Further Conversations with Cha-Cha: Wordify In the Ranchlands

My friend Cha-Cha, regularly beats  me at Words with Friends with her skill, sophisticated vocabulary, and the diabolical ability to place her words exactly where I was about to put mine.

I still think frumptery should be a word.*


Cha-Cha: I am definitely coming down with something.

Me: Ennui?

Cha-Cha: I wish.

Me:  I don’t know. . . it’s kind of a boring condition.

Cha-Cha: Har.  More head-coldy.

Me:  Sorry.  If you’re well, wanna lunch tomorrow?  I’m off.

Cha-Cha:  Sure.

Me:  Cool.  You pick, since I’m not on a schedule and the restaurants I know around you are sit-down time-wasters.

Cha-Cha:  How about Noodles?

Me: Okay.  Never been

Cha-Cha:  I love their pesto.

Me:  Oooo.  Pesto.
I crockpotted a garlic turkey breast yesterday—so, so good.

Cha-Cha: I think you just violated the laws of the English language.

Me: To quote Bucky Katt, “You can wordify anything if you just verb it.”**

Cha-Cha:  I got into an argument with a high school English teacher over my made-up word “ranchlandish.”

Thank you for my Friday post.  Got any more?

Cha-Cha:  I’ll have to think about it.
I won the argument on the grounds of Jabberwocky and the like.

Me:  It is for land?  Or salad dressing?  Or both?

Cha-Cha: We had to write a short story set out west.

Me: Cool.  Though if a dressing is really, ridiculously good, ranchlandish works!

Cha-Cha: Or, if it’s a dish that harkens from the ranchlands.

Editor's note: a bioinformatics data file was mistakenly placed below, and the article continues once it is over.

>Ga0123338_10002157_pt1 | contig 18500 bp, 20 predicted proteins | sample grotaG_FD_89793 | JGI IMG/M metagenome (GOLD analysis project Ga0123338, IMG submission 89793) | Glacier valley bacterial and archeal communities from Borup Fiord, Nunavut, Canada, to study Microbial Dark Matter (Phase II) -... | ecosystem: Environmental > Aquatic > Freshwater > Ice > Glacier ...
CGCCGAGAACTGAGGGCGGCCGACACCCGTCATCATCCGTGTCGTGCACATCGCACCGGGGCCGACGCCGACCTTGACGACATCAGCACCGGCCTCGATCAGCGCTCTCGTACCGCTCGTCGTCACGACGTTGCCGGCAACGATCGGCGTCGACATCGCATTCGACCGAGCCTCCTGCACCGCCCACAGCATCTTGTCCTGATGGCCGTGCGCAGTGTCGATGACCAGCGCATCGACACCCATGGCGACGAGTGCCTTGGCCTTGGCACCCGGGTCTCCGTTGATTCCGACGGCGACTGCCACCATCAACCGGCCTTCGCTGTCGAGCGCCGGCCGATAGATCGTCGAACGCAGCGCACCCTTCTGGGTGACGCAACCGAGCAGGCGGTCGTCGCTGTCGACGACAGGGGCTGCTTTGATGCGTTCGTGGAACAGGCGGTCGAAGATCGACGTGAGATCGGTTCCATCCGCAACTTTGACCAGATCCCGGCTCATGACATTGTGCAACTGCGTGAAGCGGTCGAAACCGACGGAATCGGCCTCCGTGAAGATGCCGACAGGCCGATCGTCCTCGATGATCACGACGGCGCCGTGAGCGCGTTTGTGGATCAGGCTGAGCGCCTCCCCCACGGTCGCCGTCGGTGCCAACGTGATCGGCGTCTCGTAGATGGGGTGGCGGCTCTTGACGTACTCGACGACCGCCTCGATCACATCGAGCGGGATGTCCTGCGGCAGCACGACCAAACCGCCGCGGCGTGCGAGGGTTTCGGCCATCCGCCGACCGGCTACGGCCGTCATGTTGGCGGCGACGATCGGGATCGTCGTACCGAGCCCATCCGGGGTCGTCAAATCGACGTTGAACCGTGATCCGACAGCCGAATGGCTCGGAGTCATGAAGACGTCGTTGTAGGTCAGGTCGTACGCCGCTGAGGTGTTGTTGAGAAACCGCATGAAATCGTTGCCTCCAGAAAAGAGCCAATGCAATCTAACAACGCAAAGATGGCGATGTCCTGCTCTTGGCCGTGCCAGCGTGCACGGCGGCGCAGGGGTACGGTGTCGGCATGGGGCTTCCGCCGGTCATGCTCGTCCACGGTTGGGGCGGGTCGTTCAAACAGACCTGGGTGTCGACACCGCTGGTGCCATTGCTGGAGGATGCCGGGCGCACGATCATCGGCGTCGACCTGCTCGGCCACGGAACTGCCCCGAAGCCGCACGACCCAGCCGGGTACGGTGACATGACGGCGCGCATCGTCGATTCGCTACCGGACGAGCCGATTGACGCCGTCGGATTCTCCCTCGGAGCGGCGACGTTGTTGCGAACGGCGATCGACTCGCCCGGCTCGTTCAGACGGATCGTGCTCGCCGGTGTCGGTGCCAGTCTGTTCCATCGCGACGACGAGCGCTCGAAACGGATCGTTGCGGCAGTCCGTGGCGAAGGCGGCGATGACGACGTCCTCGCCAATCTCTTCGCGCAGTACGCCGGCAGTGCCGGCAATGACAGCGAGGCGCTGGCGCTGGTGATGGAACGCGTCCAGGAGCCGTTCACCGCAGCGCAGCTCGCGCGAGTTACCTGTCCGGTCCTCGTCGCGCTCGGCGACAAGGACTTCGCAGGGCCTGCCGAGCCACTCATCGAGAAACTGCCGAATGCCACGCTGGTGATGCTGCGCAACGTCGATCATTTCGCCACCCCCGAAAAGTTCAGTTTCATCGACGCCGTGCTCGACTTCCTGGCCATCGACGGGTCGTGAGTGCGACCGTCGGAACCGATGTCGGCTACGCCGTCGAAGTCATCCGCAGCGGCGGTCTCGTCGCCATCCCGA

Me: With radishes.

Cha-Cha: I can see the cowboys now, high on their horses, lassos slicing through the air, hunting down those wily radishes.

Me: What’s red and hums?

Cha-Cha: An Irish schoolchild?

Me: Electric Radish.

Cha Cha: Nice.  I still like the image of the radishes running from cowboys on their white spindly roots.

Me: I was thinking of them spinning like tops . . .

Cha-Cha: You could catch them in the lasso, wind the rope, put your foot against the radish, and yank.  They’d spin so fast they’d sing!

Me: Or hum.


Got any wordifications to share?

Maybe a corny—or radishy—joke or two?


*Definition:  Where Sarah keeps her clothes.

**From  Say Cheesy, a Get Fuzzy collection by the talented, hilarious, and non-litigious Darby Conley.



If you’d ever like to talk to both of my parents at the same time, good luck to you, but the odds are best on Friday evenings around five central.  Dad will most likely answer the phone chewing, but will reassure you that they’ve just finished dinner and Mom is even now heading for the office extension.

Yesterday, after the usual catch-up and mandatory exchange of cute grandchildren and animal stories, I asked them what they’d done for their anniversary last week, besides listening to me sing the ‘happy anniversary song’ through their answering machine.*

Mom had spent the entire day at work** and Dad had been at a scouting thing with his troop.  This inspired several lame jokes—see?  Genetics!— about minimum face time being the true secret to a long marriage and happy anniversaries.

“But your Dad did buy me a great gift,” said Mom.

“Good!  What?”  I asked.

“Two heavy duty toilet plungers. One for each Curves.”

“That’s so romantic, Dad,” I said.

“I know.”

Mom laughed.  “No, it was—he drew little happy faces on them with markers and everything.”

I asked her if she was going to make earrings out of them, and she said, “No, I’m going to plunge toilets with them.  The pipes are having problems at the eastern Curves, and our little plunger doesn’t work very well.”

I asked Dad if he’d received a gift.

“Sure,” he said.  “I don’t have to drive across town with our heavy plunger and fix their toilet anymore.”